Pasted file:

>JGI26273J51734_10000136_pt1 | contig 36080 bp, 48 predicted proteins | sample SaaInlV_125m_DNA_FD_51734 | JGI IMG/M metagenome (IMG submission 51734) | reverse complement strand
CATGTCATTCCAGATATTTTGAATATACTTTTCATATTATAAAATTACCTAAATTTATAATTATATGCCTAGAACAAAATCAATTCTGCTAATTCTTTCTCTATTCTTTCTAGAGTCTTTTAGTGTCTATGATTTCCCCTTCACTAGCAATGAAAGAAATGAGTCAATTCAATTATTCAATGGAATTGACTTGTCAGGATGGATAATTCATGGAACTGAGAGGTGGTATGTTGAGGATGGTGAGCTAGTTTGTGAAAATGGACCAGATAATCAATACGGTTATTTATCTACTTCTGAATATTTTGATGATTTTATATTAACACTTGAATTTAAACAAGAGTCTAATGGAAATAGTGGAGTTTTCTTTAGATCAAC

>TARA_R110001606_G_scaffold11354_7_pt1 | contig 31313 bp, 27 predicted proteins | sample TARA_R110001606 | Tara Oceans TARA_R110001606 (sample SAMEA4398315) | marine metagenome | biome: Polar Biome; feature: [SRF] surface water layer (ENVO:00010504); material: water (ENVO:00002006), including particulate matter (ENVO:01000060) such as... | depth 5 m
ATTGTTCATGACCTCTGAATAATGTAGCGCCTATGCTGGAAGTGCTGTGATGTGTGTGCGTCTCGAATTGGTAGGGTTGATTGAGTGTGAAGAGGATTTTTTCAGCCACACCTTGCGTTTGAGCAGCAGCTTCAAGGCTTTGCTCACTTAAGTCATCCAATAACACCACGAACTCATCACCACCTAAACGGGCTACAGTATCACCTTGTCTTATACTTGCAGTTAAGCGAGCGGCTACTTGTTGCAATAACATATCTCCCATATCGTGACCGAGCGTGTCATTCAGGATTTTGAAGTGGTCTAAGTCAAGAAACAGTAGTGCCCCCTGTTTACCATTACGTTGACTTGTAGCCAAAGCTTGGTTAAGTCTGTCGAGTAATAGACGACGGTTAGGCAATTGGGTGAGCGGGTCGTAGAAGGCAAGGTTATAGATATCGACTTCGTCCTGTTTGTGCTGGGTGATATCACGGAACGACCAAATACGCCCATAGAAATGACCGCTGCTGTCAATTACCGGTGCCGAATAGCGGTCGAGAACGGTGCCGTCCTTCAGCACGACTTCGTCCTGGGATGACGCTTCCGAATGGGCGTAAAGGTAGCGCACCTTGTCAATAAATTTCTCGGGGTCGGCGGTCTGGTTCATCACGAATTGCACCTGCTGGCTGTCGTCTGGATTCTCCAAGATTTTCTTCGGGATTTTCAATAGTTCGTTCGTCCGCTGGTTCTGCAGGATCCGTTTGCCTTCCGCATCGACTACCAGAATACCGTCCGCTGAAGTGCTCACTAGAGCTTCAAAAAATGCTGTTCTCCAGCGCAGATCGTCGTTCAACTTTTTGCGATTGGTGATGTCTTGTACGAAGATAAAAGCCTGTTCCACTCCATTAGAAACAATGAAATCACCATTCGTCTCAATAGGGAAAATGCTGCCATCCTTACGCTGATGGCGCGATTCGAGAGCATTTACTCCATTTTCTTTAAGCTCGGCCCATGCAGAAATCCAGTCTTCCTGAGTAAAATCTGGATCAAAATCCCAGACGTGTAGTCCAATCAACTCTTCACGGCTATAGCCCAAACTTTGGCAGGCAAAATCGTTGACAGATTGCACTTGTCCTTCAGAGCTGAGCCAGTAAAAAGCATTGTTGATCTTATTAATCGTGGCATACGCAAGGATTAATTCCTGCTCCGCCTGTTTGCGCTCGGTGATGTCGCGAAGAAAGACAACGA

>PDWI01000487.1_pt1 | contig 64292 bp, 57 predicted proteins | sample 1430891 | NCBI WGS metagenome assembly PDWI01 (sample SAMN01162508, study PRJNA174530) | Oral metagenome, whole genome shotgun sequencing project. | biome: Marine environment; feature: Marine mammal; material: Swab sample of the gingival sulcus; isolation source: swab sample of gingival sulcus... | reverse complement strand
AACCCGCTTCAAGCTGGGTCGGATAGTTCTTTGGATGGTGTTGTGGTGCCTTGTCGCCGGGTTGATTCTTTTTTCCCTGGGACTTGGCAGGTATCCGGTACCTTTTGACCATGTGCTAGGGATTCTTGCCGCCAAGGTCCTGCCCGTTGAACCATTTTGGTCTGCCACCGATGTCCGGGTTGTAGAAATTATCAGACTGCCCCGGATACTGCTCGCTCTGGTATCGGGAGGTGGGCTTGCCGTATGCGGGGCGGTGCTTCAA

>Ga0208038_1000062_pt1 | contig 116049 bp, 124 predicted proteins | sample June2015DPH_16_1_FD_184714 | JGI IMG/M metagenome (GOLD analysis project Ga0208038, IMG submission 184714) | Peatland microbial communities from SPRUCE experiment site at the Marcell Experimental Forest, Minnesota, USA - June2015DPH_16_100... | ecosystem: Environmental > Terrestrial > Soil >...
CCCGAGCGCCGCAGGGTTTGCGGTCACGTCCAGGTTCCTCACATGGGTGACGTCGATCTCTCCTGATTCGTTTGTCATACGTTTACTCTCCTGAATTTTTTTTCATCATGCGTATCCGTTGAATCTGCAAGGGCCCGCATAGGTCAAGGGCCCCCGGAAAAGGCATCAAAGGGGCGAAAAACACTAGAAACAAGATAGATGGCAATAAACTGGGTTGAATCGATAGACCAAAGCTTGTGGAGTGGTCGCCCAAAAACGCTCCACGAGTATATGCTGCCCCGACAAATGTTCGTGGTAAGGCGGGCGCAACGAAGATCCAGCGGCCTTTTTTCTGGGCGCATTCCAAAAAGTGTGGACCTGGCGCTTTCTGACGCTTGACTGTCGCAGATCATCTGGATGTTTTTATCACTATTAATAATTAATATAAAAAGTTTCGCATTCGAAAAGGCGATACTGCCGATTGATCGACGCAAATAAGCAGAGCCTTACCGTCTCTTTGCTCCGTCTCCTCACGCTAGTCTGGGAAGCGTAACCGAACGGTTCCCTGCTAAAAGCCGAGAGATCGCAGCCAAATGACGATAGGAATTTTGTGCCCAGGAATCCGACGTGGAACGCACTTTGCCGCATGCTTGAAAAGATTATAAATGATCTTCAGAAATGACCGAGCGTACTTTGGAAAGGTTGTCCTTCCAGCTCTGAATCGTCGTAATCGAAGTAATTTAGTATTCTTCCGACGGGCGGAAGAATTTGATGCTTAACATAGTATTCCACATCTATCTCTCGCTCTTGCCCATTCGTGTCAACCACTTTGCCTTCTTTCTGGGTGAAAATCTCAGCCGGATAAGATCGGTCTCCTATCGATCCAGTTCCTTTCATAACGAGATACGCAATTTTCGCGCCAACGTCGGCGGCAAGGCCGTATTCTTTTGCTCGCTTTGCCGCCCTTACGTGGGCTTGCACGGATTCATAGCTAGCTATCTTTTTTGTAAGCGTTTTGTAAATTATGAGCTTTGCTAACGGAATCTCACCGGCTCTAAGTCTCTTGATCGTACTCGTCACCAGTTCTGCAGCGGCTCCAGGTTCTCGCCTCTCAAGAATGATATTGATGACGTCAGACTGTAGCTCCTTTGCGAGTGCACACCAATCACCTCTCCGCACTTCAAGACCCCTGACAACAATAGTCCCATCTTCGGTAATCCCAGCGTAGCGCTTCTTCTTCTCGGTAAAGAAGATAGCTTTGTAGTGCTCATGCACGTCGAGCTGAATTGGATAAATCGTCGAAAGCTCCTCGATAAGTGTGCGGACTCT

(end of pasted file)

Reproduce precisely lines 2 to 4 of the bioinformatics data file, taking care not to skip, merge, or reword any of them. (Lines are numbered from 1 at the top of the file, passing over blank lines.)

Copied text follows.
CATGTCATTCCAGATATTTTGAATATACTTTTCATATTATAAAATTACCTAAATTTATAATTATATGCCTAGAACAAAATCAATTCTGCTAATTCTTTCTCTATTCTTTCTAGAGTCTTTTAGTGTCTATGATTTCCCCTTCACTAGCAATGAAAGAAATGAGTCAATTCAATTATTCAATGGAATTGACTTGTCAGGATGGATAATTCATGGAACTGAGAGGTGGTATGTTGAGGATGGTGAGCTAGTTTGTGAAAATGGACCAGATAATCAATACGGTTATTTATCTACTTCTGAATATTTTGATGATTTTATATTAACACTTGAATTTAAACAAGAGTCTAATGGAAATAGTGGAGTTTTCTTTAGATCAAC

>TARA_R110001606_G_scaffold11354_7_pt1 | contig 31313 bp, 27 predicted proteins | sample TARA_R110001606 | Tara Oceans TARA_R110001606 (sample SAMEA4398315) | marine metagenome | biome: Polar Biome; feature: [SRF] surface water layer (ENVO:00010504); material: water (ENVO:00002006), including particulate matter (ENVO:01000060) such as... | depth 5 m
ATTGTTCATGACCTCTGAATAATGTAGCGCCTATGCTGGAAGTGCTGTGATGTGTGTGCGTCTCGAATTGGTAGGGTTGATTGAGTGTGAAGAGGATTTTTTCAGCCACACCTTGCGTTTGAGCAGCAGCTTCAAGGCTTTGCTCACTTAAGTCATCCAATAACACCACGAACTCATCACCACCTAAACGGGCTACAGTATCACCTTGTCTTATACTTGCAGTTAAGCGAGCGGCTACTTGTTGCAATAACATATCTCCCATATCGTGACCGAGCGTGTCATTCAGGATTTTGAAGTGGTCTAAGTCAAGAAACAGTAGTGCCCCCTGTTTACCATTACGTTGACTTGTAGCCAAAGCTTGGTTAAGTCTGTCGAGTAATAGACGACGGTTAGGCAATTGGGTGAGCGGGTCGTAGAAGGCAAGGTTATAGATATCGACTTCGTCCTGTTTGTGCTGGGTGATATCACGGAACGACCAAATACGCCCATAGAAATGACCGCTGCTGTCAATTACCGGTGCCGAATAGCGGTCGAGAACGGTGCCGTCCTTCAGCACGACTTCGTCCTGGGATGACGCTTCCGAATGGGCGTAAAGGTAGCGCACCTTGTCAATAAATTTCTCGGGGTCGGCGGTCTGGTTCATCACGAATTGCACCTGCTGGCTGTCGTCTGGATTCTCCAAGATTTTCTTCGGGATTTTCAATAGTTCGTTCGTCCGCTGGTTCTGCAGGATCCGTTTGCCTTCCGCATCGACTACCAGAATACCGTCCGCTGAAGTGCTCACTAGAGCTTCAAAAAATGCTGTTCTCCAGCGCAGATCGTCGTTCAACTTTTTGCGATTGGTGATGTCTTGTACGAAGATAAAAGCCTGTTCCACTCCATTAGAAACAATGAAATCACCATTCGTCTCAATAGGGAAAATGCTGCCATCCTTACGCTGATGGCGCGATTCGAGAGCATTTACTCCATTTTCTTTAAGCTCGGCCCATGCAGAAATCCAGTCTTCCTGAGTAAAATCTGGATCAAAATCCCAGACGTGTAGTCCAATCAACTCTTCACGGCTATAGCCCAAACTTTGGCAGGCAAAATCGTTGACAGATTGCACTTGTCCTTCAGAGCTGAGCCAGTAAAAAGCATTGTTGATCTTATTAATCGTGGCATACGCAAGGATTAATTCCTGCTCCGCCTGTTTGCGCTCGGTGATGTCGCGAAGAAAGACAACGA